Additionally, you can use other asynchronous media, such as email or twitter, to notify you when your queries are complete, containing a link to the appropriate content.

2) XQuery on the client side makes sense in a number of contexts. For instance, you could use it as a replacement for DOM:

var results = XQuery("for $div in input()//div where $div/@class='content' and contains($div,'XQuery') return $div",document);
for each (var node in results){'green';'white;

The above retrieves all div elements with class="content" and that contain the word "XQuery" in them and deposits them into an array. The next block then takes this and applies stylistic changes. You could even go one step further and define an external module called css that would let you update individual css attributes, in which case the above
could be rendered as:

XQuery("for $div in input()//div where
      $div/@class='content' and 
   return (

Note that currently the XQuery() command does not exist, but here's two examples of how it would be used.

It also simplifies (or at least makes less confusing) XPath expressions, and makes it possible to replace nodes. The same concept could make parsing XML from XMLHttpRequest objects much easier.

3) What XForms needs (and what it has in XForms 1.1) is the option to support XPath 2.0, which in turn provides support for an extension mechanism. In that case, you could add XSLT support as a simple query call in an <xf:output> statement.

1) Could we compare REST verb with SQL commands this way :

REST GET verb is like SQL SELECT command,
REST POST verb is like SQL INSERT command,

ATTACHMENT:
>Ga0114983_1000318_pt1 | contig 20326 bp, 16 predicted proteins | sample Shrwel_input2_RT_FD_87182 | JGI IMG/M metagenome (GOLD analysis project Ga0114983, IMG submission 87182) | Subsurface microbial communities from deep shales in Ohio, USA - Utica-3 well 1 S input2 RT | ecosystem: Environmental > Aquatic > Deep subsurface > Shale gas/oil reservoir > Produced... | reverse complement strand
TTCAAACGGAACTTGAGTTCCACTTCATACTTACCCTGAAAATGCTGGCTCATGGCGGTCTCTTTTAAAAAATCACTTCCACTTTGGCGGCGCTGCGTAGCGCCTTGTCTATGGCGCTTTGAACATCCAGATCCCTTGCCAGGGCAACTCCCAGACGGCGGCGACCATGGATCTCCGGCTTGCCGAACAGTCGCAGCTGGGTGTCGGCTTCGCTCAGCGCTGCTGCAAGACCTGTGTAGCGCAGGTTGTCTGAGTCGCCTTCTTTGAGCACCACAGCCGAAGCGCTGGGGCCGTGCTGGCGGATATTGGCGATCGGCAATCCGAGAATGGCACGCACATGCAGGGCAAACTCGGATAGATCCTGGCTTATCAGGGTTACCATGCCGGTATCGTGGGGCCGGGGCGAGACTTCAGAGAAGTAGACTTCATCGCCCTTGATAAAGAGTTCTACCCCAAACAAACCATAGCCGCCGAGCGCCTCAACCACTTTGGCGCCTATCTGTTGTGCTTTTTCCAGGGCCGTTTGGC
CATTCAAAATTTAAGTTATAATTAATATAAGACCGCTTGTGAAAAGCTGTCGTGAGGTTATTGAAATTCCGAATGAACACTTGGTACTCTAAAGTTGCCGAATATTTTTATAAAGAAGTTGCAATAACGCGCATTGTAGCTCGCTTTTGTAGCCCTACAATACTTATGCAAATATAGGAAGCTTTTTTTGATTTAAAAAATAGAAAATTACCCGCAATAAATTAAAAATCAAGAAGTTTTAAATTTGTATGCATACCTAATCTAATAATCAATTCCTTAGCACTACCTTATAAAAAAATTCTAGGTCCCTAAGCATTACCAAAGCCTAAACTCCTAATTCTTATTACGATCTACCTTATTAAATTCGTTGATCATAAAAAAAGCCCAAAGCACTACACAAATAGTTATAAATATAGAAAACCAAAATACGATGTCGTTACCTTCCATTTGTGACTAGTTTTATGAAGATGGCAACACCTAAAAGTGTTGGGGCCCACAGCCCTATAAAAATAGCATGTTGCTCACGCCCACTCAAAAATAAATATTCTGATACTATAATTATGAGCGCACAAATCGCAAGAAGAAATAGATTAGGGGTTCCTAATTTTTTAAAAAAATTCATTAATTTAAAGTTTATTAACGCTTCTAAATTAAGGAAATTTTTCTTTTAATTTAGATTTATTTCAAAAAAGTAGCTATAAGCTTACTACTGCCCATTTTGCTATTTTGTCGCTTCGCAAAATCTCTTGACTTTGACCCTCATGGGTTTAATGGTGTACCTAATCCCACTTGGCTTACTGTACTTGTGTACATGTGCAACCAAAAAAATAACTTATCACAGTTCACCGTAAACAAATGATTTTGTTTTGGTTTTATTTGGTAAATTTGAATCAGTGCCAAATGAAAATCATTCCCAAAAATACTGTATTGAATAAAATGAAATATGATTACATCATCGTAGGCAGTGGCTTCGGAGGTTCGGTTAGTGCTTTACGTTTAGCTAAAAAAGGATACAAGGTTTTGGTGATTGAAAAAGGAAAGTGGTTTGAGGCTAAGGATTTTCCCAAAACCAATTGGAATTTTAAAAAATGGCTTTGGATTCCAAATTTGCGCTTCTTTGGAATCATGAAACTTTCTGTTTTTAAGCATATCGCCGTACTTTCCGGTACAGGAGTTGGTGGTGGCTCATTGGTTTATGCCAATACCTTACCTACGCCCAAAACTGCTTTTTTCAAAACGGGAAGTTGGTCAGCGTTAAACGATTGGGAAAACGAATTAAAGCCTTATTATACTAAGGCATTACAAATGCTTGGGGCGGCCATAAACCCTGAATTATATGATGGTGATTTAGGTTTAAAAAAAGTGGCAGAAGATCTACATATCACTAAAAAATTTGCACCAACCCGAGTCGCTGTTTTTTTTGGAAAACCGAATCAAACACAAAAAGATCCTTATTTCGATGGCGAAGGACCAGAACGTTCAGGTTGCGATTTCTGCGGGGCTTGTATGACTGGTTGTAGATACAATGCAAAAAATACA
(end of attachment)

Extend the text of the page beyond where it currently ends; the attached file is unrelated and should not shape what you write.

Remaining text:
REST DELETE verb is like SQL DELETE command,
REST PUT verb is some sort of SQL UPDATE command and
OpenSearch query string is like SQL WHERE clause

If so, is it correct that an OpenSearch query string can also be added to DELETE and PUT requests ?

Because relational databases have internal ids for each record ("ROWID" for ORACLE), would it be good for each POST request to return this kind of internal id ?

Considering procedures and functions can be defined in relational databases, is it a correct RESTian approach to define a specific collection of treatments and to POST treatment requests ? I think it could be a way to store pourcent of achievement, status, ...

2) Do you think XQuery could also be used within XForms ?

3) Do you think about a function like "xsl:transform(node, stylesheet-uri, parameters)" returning a text node or an element ?

Because XSLT stylesheets could also be in a collection, what about XHTML+XForms pages, CSS stylesheets,... ?

Thank you for your answers

1) Yes. I'll be exploring all of these topicas a little more in an article I'll be publishing today.

2) If you implement XPath 2.0 in XForms, then you've implemented a significant part of the XQuery functionality. My suspicion is that XForms 2.0 will likely represent the full merger of XForms and XQuery.

3) Typically, when XSLT is implemented as an XQuery extension, two functions are defined - one for returning documents, the other for returning streams, including text streams.

3a) Yes. Each of these are resources, and as such can (and for many reasons should) be stored in collections. Indeed, the idea of faces works quite effectively here - store CSS or script documents in an XML format, then generate the appropriate CSS or script output based upon the client capabilities.

Hi. Hate to be a pest, but is the source code up yet? Still don't see it anywhere.

Has the source, etc., been posted somewhere?

The source is coming - I was about ready to copy final code into a paper when my database went sideways, forcing me to rebuild some critical pieces. I hope to have it up soon.


I have read your presentation at Youtube, which is really interesting. I am evaluating a RESTful API. Here, a question in my mind is about the DELETE verb. I studied the RFC about HTTP DELETE command, which explains that the server moves the resource to an inaccessible location. Therefore, will there be a possibility that server confuses and returns that inaccessible recource, in responce to a GET request?

PS: I really, wanted to download your, slides and source codes, that you mentioned during your presentation on youtube, unfortunately, I don't have access rights to your Event Center that i couldn't obtain them. Will you put them under GPL and easily access information about them please?